Can Your FMLA Request Be Denied Because You Used the Wrong Form?

Apr 12 2023

Amanda DeMatteis: Hi, Josh!

Josh Goodbaum: Hi, Amanda! What are we talking about today?

DeMatteis: We’re talking about the FMLA. I had a potential client come in last week. She tells me that her employer denied her request for FMLA leave because her request was not on the appropriate form. Can they do that?

Goodbaum: Probably not.

The key to the FMLA is providing the information that your employer needs, not the specific form your employer requires. So, initially, to establish your entitlement to the FMLA, you just need to provide your employer with enough notice – with enough information that they know that the FMLA is implicated. You don’t have to give them your diagnosis or the diagnosis of your family member. You do have to tell them somebody’s been to the doctor and they’ve been told to stay home for more than three days. That’s what implicates the FMLA.

At that point, your employer is probably going to ask you for information from the doctor themselves. The employer is probably going to use a medical certification form. In fact, the federal Department of Labor provides sample forms employers can use. Those forms include a lot of information that is required to establish your entitlement to the FMLA. That information includes: the contact information for the employer; when the condition began; how long it’s expected to last; some of the symptoms of the condition that establish that it’s a serious health condition; whether it involves you – the employee – or your family member; whether the leave is going to be continuous or intermittent; and if it’s intermittent – that means not all at once – some additional information.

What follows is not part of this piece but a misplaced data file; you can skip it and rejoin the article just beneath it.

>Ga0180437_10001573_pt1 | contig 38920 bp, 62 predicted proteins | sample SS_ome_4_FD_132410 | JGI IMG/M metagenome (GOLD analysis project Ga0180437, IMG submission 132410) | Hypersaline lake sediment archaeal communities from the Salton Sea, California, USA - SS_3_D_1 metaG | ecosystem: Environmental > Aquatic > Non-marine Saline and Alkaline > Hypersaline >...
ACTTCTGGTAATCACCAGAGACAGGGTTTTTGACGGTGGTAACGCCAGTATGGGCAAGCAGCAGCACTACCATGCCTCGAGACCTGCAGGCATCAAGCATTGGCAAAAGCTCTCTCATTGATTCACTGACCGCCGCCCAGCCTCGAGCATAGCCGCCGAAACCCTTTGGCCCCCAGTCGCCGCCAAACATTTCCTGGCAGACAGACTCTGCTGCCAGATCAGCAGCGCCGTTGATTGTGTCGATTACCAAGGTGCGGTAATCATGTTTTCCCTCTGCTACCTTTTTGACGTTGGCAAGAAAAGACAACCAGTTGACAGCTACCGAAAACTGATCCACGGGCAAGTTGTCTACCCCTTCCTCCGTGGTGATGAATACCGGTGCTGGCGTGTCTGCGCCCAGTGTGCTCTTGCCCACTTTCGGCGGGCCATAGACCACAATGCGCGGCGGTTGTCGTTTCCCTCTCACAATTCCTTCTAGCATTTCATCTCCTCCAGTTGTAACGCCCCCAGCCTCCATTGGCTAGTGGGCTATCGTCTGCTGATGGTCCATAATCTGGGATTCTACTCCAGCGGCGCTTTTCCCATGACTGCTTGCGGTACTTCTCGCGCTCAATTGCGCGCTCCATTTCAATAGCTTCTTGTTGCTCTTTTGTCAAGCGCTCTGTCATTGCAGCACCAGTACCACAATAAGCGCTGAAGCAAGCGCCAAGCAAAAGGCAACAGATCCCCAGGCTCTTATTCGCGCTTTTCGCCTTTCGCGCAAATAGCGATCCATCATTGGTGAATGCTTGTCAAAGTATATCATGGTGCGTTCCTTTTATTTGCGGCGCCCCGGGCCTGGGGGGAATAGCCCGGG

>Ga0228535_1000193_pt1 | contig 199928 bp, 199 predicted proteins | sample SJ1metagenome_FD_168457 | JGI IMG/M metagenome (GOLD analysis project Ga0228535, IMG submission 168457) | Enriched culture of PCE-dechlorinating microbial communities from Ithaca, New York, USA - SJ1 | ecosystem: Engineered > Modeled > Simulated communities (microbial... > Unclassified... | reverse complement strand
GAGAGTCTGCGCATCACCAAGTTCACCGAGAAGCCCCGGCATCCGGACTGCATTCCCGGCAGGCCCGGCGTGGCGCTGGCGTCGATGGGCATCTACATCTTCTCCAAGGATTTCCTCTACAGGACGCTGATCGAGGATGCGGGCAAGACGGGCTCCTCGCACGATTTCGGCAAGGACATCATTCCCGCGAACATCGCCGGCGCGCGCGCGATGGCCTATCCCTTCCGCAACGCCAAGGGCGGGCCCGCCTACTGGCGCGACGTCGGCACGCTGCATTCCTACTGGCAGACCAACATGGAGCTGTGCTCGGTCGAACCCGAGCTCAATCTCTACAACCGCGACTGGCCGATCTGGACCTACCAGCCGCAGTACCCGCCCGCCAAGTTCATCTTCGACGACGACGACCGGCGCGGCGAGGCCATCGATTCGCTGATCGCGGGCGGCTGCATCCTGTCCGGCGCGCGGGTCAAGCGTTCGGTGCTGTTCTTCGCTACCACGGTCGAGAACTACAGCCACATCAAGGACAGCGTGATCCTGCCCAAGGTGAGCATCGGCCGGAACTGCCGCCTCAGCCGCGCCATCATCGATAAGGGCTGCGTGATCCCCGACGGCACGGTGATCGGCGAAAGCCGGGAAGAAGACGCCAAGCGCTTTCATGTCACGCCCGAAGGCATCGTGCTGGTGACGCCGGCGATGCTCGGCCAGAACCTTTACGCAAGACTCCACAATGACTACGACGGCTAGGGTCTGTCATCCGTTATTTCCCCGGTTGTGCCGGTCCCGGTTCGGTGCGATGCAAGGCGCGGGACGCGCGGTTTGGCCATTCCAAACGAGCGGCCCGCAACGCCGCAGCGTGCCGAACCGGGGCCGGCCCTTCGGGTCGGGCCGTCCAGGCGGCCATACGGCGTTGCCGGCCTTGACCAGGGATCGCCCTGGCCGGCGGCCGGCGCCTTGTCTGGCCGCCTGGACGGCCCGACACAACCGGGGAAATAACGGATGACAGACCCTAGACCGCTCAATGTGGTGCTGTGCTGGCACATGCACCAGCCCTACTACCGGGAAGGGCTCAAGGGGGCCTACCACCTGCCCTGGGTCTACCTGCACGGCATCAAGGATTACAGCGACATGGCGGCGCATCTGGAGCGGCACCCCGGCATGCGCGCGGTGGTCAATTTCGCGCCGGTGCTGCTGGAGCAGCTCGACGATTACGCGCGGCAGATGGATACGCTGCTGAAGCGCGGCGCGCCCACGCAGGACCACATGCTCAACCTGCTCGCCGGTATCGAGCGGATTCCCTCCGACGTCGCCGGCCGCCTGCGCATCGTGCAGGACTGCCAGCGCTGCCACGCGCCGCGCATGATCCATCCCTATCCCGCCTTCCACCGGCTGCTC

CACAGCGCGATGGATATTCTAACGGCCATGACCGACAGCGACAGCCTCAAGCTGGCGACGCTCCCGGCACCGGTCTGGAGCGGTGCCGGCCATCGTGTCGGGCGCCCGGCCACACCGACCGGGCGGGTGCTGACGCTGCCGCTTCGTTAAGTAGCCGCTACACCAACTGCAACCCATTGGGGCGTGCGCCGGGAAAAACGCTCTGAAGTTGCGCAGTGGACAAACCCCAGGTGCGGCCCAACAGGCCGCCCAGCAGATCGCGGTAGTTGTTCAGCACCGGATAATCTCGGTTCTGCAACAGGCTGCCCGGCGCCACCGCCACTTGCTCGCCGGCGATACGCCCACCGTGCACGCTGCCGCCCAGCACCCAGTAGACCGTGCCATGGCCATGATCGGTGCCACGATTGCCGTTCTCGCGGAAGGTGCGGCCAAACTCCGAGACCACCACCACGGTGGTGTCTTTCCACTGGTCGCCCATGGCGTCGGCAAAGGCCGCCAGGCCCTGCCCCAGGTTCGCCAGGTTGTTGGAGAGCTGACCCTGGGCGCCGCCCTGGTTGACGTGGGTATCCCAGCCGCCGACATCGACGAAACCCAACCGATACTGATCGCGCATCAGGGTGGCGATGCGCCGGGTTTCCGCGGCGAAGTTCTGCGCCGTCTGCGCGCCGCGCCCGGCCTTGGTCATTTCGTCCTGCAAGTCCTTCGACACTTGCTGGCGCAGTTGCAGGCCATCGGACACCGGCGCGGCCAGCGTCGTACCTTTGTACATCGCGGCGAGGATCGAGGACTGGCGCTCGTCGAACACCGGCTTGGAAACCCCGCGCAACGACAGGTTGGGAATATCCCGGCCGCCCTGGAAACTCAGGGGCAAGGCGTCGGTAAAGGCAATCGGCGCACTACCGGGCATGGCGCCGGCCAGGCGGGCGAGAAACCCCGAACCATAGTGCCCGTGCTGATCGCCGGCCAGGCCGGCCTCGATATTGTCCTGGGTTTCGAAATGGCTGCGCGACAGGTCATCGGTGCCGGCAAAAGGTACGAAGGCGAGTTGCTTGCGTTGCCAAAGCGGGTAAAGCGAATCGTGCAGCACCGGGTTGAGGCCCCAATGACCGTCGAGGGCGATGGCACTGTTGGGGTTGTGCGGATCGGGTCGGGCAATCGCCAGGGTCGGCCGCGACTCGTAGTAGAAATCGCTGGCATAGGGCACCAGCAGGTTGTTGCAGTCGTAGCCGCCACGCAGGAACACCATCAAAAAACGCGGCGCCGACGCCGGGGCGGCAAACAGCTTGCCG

But none of that information needs to be provided on any particular form, and your employer can’t require you to provide it on any particular form. All they can require you to do is provide the information. If you provide it in a handwritten letter, or your doctor provides it in a handwritten letter rather than using a form, that’s what your employer has to accept. And if your employer refuses to accept the information from you because it’s not on the form that they mandate, they might be engaged in FMLA interference, which is a prohibited action under the Family and Medical Leave Act itself. That’s because an employer is not allowed to interfere with an employee’s entitlement to their FMLA leave.

If you have an employer who’s frustrating your ability to get FMLA leave, it’s time to talk with an employment lawyer.

DeMatteis: Great, Josh. Thank you so much, and thank you for watching. Take care.

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